BBC offices in India raided amid controversy over documentary critical of Modi

Police at the entrance of the office in New Delhi (AFP) (SAJJAD HUSSAIN /)

The indian tax authorities registered this Tuesday the BBC offices in New Delhi and Mumbai, weeks after the network aired a documentary on Prime Minister Narendra Modi’s performance during deadly sectarian riots in 2002.

A spokesman for the ruling Bharatiya Janata Party (BJP) accused the station of doing “anti indian propaganda”, but assured that the raids were legal and that the moment chosen had nothing to do with the government.

“India is a country that gives opportunities to all organizations,” Gaurav Bhatia told reporters, “as long as you don’t spew poison.” “If you have been following the law of the land, if you have nothing to hide, why fear an action that is in accordance with the law?”

In a statement on Twitter, the network said it was “fully cooperating” with authorities. “We hope that this situation will be resolved as soon as possible,” they added.

Police cordoned off the BBC’s New Delhi office, which occupies two floors of a skyscraper on a leafy avenue in the commercial heart of the capital. A BBC employee in New Delhi stated that the agents they had “seized all the phones” during the raid.

Members of the media report from outside the office building where Indian tax authorities raided BBC's office in New Delhi on February 14, 2023. - Indian tax authorities on February 14 raided the BBC's New Delhi office, a journalist at the broadcaster told AFP, weeks after it aired a documentary critical of Prime Minister Narendra Modi.  (Photo by Sajjad HUSSAIN / AFP)
The building in which the TV network works in India (AFP) (SAJJAD HUSSAIN /)

Last month the BBC aired a Two-part documentary alleging that Hindu nationalist Modi ordered police to turn a blind eye to sectarian riots in the state of Gujarat, where he was prime minister at the time.

The violence ended with at least 1,000 deadThe majority of them Muslims belonging to minorities.

He Indian government blocked videos and tweets with links to the documentarywhich was not issued in the country, making use of the emergency powers granted by the laws on information technology.

Government adviser Kanchan Gupta had called the documentary “hostile propaganda and anti-Indian rubbish”.

Later, groups of university students organized viewings of the documentary despite the bans imposed on campuses, defying government efforts to stop its broadcast. Police detained two dozen students from the prestigious Delhi University after preventing a screening in late January.

(FILES) In this file photo taken on January 24, 2023, people watch the BBC documentary
Screening of the documentary in Kochi (AFP) (ARUN CHANDRABOSE /)

“First it was the BBC documentary, which was banned,” the opposition Congress party said on Twitter. “Now IT has raided the BBC,” he continued, referring to the Income Tax Department. “Undeclared emergency”.

Freedom of the press

Press freedom in the world’s largest democracy has suffered under Modi, rights activists and opposition lawmakers say. The opposition party, Congress, condemned the raids, stating that there was an “undeclared emergency” in the country.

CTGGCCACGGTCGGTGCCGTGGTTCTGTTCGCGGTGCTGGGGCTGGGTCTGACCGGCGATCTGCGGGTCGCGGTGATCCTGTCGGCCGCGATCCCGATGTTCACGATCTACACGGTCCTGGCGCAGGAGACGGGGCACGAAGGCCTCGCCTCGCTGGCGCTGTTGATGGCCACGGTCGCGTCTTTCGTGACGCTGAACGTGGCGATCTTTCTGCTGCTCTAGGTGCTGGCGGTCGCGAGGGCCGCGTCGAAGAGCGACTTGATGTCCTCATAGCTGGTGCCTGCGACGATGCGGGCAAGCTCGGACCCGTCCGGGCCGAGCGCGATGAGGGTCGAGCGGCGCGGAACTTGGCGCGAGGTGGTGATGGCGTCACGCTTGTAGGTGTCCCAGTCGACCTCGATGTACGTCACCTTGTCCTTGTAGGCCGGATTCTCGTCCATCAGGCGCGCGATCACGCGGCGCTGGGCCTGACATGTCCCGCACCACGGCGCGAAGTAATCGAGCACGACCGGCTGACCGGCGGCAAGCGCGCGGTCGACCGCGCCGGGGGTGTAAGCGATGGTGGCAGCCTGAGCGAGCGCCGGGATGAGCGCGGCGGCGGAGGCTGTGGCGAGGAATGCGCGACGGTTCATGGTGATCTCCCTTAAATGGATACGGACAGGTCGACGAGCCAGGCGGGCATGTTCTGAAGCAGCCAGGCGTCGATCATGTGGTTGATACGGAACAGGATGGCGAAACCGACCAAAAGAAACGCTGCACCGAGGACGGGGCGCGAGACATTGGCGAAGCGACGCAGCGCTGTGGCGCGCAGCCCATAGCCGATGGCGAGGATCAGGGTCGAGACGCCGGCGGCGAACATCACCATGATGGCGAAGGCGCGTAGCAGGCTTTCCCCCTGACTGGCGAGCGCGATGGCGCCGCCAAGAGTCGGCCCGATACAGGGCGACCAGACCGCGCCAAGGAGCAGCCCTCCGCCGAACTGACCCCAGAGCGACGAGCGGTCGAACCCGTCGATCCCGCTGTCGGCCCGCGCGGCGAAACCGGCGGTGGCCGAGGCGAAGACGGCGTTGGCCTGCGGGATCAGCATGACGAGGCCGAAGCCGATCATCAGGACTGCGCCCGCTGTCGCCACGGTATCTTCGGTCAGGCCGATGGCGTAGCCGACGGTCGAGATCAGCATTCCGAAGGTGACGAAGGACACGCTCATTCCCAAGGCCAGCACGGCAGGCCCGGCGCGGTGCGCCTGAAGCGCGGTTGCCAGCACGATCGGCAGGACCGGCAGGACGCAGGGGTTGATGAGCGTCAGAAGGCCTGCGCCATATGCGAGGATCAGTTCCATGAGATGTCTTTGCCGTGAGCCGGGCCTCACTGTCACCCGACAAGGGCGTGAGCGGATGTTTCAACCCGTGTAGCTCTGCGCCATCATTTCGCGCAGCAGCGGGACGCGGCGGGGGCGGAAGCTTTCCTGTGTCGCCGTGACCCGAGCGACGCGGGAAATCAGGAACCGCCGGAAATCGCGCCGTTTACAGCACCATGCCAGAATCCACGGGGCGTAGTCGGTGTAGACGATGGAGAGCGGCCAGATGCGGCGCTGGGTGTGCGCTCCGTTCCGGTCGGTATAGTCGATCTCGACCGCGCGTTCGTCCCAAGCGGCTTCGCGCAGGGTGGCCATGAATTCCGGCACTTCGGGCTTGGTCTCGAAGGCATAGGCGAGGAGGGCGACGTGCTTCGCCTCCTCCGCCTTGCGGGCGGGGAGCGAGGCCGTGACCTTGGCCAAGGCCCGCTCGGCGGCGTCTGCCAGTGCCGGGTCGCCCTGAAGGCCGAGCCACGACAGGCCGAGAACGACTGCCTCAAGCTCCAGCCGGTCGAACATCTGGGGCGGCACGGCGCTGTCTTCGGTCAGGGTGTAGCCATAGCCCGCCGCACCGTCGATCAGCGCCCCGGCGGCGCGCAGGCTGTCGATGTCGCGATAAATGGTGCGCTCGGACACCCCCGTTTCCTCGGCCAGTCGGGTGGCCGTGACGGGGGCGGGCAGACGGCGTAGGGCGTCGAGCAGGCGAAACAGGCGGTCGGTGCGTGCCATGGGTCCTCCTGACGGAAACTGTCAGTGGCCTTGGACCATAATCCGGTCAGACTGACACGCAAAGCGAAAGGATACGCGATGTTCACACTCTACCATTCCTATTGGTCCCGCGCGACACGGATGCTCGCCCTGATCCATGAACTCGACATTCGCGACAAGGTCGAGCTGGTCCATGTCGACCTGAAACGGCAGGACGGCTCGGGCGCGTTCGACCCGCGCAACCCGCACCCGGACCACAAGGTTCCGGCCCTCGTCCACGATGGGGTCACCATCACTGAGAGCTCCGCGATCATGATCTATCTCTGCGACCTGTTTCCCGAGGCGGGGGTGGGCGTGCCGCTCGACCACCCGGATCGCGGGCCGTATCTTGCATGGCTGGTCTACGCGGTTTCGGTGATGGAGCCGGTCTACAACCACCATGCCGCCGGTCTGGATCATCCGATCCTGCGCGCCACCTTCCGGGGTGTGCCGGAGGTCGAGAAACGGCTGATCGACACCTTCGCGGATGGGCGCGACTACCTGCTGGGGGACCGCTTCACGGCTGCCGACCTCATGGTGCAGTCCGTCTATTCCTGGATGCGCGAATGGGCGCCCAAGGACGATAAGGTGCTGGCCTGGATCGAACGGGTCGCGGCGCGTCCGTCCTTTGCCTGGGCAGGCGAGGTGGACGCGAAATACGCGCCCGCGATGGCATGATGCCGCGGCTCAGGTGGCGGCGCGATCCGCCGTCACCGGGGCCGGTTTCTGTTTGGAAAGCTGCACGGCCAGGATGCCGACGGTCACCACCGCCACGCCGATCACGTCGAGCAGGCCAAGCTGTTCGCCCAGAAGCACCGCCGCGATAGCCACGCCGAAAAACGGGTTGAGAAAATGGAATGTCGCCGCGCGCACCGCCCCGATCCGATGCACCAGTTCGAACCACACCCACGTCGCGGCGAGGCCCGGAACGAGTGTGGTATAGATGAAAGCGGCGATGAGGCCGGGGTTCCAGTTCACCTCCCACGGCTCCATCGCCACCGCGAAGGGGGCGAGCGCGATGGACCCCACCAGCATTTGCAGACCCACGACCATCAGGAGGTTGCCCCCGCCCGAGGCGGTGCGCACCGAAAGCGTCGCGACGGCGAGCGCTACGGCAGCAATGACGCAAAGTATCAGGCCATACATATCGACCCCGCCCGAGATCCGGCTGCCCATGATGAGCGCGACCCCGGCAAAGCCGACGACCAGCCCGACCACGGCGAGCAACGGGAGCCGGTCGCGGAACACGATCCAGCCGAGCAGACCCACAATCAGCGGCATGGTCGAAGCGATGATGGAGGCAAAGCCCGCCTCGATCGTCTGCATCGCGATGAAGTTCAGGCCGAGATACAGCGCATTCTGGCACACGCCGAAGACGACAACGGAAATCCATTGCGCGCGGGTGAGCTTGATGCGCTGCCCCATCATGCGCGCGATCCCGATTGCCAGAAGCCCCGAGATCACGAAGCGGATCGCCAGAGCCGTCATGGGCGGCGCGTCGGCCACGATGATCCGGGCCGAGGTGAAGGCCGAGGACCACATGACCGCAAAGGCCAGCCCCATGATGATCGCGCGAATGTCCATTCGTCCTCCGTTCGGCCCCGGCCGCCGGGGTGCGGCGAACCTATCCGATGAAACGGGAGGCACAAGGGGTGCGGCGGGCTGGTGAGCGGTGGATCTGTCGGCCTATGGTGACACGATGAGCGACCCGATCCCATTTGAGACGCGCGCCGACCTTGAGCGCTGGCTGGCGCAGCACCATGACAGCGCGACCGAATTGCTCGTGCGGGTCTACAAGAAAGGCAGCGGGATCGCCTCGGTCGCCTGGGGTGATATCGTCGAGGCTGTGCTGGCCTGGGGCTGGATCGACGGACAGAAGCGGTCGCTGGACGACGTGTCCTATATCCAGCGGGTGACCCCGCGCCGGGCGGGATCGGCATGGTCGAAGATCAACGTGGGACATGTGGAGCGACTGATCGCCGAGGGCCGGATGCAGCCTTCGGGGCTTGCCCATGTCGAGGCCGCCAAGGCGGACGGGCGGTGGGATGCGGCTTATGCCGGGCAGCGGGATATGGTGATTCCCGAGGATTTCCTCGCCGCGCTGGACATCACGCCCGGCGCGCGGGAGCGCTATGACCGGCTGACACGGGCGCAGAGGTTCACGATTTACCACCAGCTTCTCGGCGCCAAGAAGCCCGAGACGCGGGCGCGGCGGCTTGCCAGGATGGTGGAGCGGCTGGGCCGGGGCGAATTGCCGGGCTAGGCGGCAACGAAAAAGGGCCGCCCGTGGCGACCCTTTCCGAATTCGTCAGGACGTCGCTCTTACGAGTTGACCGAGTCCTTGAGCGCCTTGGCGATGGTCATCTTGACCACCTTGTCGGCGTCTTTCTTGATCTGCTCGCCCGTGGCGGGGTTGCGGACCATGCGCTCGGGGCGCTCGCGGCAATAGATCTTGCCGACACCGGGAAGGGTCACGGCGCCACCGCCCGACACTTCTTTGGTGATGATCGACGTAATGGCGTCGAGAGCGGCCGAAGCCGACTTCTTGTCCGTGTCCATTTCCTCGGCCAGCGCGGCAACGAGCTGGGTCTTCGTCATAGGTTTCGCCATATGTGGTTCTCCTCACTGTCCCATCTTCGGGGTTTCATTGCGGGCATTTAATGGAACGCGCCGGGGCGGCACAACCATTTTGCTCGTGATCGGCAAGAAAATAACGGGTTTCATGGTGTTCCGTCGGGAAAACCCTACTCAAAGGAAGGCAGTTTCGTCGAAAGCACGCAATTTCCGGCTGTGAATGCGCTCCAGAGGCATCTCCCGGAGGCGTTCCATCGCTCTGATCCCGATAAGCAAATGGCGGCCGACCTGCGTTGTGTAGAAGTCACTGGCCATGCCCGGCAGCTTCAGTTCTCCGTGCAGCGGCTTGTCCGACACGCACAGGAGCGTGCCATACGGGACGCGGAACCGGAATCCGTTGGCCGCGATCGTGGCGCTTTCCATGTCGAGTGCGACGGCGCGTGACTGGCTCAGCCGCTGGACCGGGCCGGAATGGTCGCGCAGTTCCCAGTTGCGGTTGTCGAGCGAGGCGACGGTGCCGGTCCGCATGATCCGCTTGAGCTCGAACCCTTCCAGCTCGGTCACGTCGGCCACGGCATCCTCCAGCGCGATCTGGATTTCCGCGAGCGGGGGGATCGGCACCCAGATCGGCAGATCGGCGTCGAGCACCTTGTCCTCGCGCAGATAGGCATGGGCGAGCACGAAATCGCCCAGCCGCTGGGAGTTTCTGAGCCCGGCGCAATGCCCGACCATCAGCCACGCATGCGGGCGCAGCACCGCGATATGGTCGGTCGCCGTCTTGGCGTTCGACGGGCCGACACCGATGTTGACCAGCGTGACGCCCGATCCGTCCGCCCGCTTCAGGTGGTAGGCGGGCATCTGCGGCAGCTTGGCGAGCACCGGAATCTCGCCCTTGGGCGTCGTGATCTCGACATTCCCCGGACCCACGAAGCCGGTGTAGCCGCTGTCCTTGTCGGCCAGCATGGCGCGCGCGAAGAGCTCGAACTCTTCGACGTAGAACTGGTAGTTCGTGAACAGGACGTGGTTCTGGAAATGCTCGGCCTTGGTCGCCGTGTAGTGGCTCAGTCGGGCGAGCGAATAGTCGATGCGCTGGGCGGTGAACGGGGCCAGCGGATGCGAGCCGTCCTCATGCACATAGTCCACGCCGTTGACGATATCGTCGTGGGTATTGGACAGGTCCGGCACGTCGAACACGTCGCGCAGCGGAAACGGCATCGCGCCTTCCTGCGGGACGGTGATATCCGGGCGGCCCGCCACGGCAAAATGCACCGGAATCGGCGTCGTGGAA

India has fallen 10 places to 150 out of 180 countries in the World Press Freedom Indexproduced by Reporters Without Borders, since Modi took office in 2014.

Critical reporters, especially women, say they are subjected to relentless campaigns of abuse on the Internet.

The media, international human rights groups and foreign charities have also come under scrutiny from India’s tax authorities and financial crime investigators.

Last year, the late Catholic nun Mother Teresa’s charity found itself temporarily without funds after the Home Office refused to renew its license to receive foreign donations.

Amnesty International announced it was suspending its operations in India after the government froze its bank accounts in 2020, following searches of its offices.

In 2021, Indian tax authorities carried out a raid on a prominent newspaper and television channel that had criticized the government’s handling of the coronavirus pandemic, sparking allegations of intimidation.


violence campaign

The 2002 riots in Gujarat began after the death of 59 Hindu pilgrims in a train fire. Thirty-one Muslims were convicted of criminal conspiracy and murder for that incident.

The BBC documentary cited a previously classified British Foreign Office report in which Anonymous sources claimed that Modi met with senior police officials and “ordered them not to intervene” in anti-Muslim violence. of right-wing Hindu groups that followed.

The violence was “politically motivated” and the aim “was to purge Muslims from Hindu areas,” according to the Foreign Office report.

The “systematic campaign of violence has all the characteristics of ethnic cleansing” and was impossible “without the climate of impunity created by the State Government… Narendra Modi is directly responsible”, it concluded.

Modi, who led Gujarat from 2001 until his election as prime minister in 2014, was briefly subjected to a US travel ban over the violence.

In 2012, a special investigative team appointed by the Supreme Court of India to investigate the role of Modi and others in the violence stated that it had found no evidence to prosecute him.

(With information from AFP/by Uzair Rizvi)

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